How long to let Oneshot dry>>>>

    As long as it takes for a can of imperial sizing wax to be delivered to your house.
    Then give the one shot to the trash man.

    Most of a can to lube two cases???
     
  22. matrem

    matrem Member

    Joined:
    Jul 8, 2008
    Messages:
    1,611
    Location:
    Central Ohio
    Assuming it's used correctly, One Shot is the quickest truly effective lube I'm aware of for high volume sizing.
     
  23. gamestalker

    gamestalker member

    Joined:
    Sep 10, 2008
    Messages:
    9,832
    Location:
    SW Arizona
    You shouldn't be having problems like that. I use Dillon spray on and always let the cases dry for no less than 10 minutes and have yet to feel any unusual resistence, and certainly none getting stuck. Drenching them won't help, and it might even increase stuck cases, especially if it prolongs the drying time of the lube.

    I always find another task to keep me busy for 10-15 minutes before I run them through the die. And I've even lubed them and then resized them the next day without problems.

    So, lube the inside of the necks, lightly spray the outside, and then let them dry for a minimum of 10 minutes and I promise you won't have any further issues. The spray on lube's will only work when they are 100% totally dry!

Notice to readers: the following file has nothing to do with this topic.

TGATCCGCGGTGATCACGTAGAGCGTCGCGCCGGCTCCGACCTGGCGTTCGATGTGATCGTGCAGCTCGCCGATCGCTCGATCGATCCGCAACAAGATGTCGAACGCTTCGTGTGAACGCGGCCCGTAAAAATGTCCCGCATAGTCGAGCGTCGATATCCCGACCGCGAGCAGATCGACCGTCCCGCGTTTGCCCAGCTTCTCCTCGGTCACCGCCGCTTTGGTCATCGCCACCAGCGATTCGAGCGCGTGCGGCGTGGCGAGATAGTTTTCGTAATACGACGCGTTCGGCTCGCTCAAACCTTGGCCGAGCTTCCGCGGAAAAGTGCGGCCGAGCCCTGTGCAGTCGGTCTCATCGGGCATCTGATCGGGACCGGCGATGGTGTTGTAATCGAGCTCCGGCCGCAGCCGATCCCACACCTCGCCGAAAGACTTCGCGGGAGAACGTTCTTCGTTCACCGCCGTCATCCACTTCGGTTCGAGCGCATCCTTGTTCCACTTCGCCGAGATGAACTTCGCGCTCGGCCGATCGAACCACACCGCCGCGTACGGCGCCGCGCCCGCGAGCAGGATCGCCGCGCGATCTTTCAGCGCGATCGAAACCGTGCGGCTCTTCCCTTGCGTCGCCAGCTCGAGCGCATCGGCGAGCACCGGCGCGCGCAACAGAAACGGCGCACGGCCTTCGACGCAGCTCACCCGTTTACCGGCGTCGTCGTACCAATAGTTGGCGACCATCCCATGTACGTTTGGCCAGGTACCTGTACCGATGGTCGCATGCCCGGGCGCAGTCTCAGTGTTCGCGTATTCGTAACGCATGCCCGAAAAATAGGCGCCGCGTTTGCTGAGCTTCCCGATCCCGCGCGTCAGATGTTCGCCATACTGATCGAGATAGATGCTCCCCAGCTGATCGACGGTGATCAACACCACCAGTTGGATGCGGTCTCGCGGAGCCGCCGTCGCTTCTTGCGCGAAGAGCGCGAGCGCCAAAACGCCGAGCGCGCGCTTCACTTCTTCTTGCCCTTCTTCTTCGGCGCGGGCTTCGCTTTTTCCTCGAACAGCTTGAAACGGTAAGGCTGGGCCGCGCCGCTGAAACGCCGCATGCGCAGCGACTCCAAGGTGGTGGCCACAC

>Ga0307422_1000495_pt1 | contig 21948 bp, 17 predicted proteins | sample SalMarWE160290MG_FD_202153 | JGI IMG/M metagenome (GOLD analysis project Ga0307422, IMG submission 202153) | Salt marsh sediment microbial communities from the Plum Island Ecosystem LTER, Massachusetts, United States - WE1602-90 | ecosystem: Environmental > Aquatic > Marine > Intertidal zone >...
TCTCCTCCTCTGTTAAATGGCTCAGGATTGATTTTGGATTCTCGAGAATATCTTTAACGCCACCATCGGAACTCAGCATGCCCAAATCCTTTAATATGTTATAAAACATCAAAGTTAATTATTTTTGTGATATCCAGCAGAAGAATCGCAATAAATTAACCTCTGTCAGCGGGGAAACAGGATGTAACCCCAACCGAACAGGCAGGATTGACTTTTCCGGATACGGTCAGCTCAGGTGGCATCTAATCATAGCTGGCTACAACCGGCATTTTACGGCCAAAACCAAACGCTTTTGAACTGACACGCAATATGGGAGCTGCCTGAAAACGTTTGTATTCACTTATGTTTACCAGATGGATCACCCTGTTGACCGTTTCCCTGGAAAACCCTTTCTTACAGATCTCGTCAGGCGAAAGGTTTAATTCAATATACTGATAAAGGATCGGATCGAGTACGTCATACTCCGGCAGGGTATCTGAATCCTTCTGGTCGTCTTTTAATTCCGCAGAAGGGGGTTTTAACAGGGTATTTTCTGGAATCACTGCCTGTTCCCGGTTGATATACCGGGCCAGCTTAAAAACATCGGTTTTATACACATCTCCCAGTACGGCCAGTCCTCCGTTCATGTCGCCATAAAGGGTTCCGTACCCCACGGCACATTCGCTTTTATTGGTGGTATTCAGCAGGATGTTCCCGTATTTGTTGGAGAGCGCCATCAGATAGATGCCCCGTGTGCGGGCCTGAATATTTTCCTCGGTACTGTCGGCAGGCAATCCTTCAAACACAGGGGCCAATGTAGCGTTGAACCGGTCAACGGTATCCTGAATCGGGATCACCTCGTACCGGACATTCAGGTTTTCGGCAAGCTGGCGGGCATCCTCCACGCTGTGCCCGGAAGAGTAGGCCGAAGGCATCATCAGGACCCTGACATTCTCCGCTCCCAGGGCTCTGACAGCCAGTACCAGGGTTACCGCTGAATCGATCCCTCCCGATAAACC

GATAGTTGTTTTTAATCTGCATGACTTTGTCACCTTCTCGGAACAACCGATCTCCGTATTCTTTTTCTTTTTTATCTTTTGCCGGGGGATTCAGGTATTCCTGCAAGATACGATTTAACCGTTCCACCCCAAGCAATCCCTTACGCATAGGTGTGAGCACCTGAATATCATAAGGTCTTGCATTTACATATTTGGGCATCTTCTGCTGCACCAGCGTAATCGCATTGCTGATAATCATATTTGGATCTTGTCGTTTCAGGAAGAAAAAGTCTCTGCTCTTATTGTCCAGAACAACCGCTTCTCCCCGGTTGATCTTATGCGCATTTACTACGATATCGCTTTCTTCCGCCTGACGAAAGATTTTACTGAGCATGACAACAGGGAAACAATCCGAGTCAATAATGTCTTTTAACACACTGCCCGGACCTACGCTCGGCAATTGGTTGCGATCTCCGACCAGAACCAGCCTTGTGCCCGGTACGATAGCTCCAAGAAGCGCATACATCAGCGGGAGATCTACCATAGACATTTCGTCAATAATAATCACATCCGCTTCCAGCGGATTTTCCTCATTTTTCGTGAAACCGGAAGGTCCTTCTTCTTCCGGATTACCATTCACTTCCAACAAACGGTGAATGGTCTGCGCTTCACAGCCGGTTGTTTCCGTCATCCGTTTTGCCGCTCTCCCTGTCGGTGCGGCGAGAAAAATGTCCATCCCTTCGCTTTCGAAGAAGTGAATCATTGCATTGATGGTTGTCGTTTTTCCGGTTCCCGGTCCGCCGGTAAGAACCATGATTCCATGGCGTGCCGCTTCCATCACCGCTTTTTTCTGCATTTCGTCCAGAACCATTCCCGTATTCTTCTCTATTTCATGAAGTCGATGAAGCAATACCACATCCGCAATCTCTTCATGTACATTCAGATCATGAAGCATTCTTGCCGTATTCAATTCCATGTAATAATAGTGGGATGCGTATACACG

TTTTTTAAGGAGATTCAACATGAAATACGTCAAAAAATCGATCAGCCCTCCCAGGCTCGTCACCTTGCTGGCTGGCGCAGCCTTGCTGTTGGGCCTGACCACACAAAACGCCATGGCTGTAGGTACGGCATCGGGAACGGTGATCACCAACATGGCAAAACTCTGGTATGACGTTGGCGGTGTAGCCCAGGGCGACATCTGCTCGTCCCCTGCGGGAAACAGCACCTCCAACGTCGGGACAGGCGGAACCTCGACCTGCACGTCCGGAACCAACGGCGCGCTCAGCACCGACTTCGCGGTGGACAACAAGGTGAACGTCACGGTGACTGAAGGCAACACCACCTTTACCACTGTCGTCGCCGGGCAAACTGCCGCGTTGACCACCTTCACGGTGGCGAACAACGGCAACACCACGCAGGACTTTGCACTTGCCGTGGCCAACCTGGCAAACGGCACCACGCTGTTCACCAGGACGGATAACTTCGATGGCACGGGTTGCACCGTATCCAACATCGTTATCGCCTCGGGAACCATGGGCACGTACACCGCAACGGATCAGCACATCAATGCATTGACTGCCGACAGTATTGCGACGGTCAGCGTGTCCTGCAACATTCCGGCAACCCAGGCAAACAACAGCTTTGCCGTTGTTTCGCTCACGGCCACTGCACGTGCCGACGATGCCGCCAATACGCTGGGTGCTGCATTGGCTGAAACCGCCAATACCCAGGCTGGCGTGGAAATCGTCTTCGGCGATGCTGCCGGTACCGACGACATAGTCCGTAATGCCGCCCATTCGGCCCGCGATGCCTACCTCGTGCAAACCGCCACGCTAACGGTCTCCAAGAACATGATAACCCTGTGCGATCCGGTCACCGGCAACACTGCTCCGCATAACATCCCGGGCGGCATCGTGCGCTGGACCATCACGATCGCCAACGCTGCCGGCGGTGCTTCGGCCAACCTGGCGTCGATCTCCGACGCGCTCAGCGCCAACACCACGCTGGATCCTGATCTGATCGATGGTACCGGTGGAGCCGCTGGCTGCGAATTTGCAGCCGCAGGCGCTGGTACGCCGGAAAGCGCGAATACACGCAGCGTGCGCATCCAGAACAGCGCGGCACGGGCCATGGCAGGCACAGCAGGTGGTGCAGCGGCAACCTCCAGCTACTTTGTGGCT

24. moxie

    moxie Member

    Joined:
    Dec 30, 2002
    Messages:
    3,069
    Location:
    Erath Co., TX
    Pistol straight wall cases and carbide sizer don't require any lube at all.
     
  25. spoogie

    spoogie Member

    Joined:
    Jan 13, 2011
    Messages:
    59
    Location:
    ND
    The only time I've stuck a case, it's been a .204, after I've sprayed the brass. Then let it sit, while I spray the die, and double check everything. Funny thing is, I've sized 50 or 100, and everything worked fine. Then repeated the brass and die spraying on the next batch of 50, on case 51 on one occasion and case 101 on another occasion and stuck those .204's rock solid. Never had that problem with 9mm and carbide dies, of course, and not with .22-250, either. As long as I spray those two calibers slightly, and absolutely hose down .204 brass, at let it dry for several minutes when it's .204, everything works fine.

    -S
     
Thread Status:
Not open for further replies.

Share This Page